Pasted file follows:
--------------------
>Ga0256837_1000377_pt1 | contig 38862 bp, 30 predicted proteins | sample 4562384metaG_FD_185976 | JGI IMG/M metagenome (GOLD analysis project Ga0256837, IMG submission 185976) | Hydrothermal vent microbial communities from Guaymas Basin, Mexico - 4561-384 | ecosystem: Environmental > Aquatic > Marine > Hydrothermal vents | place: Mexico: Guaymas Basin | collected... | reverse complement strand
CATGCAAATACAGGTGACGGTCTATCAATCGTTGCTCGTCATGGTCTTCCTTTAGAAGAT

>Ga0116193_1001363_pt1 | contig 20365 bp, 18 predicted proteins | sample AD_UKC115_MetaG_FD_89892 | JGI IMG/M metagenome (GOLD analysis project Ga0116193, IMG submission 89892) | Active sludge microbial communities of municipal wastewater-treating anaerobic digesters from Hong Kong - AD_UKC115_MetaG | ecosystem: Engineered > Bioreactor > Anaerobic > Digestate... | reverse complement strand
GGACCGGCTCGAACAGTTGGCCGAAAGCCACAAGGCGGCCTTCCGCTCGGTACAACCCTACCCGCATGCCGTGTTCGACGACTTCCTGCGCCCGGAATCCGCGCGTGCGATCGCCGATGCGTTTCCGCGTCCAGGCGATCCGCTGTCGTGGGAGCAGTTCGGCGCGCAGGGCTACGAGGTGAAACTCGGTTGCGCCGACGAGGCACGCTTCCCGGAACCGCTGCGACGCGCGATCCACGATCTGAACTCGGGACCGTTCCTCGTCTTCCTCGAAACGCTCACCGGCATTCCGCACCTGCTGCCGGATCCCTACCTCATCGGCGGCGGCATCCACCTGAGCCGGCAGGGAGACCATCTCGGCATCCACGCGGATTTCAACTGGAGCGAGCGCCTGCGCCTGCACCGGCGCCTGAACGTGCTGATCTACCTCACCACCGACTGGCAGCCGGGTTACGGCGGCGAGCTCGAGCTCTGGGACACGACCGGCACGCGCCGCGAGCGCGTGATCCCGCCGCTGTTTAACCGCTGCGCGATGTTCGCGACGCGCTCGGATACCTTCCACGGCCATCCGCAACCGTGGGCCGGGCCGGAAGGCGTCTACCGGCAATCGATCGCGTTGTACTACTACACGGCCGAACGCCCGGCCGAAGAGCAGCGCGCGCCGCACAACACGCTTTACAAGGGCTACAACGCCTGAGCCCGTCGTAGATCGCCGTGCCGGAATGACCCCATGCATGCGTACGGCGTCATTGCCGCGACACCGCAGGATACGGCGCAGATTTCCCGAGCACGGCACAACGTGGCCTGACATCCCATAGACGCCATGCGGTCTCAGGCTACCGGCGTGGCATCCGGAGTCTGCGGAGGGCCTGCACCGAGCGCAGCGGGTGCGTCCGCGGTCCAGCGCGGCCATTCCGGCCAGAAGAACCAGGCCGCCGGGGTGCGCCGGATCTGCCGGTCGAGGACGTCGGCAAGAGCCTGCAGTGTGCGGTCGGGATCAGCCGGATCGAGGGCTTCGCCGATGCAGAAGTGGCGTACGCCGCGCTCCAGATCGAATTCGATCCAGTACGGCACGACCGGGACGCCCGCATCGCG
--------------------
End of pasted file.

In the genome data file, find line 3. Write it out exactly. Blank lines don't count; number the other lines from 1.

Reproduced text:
>Ga0116193_1001363_pt1 | contig 20365 bp, 18 predicted proteins | sample AD_UKC115_MetaG_FD_89892 | JGI IMG/M metagenome (GOLD analysis project Ga0116193, IMG submission 89892) | Active sludge microbial communities of municipal wastewater-treating anaerobic digesters from Hong Kong - AD_UKC115_MetaG | ecosystem: Engineered > Bioreactor > Anaerobic > Digestate... | reverse complement strand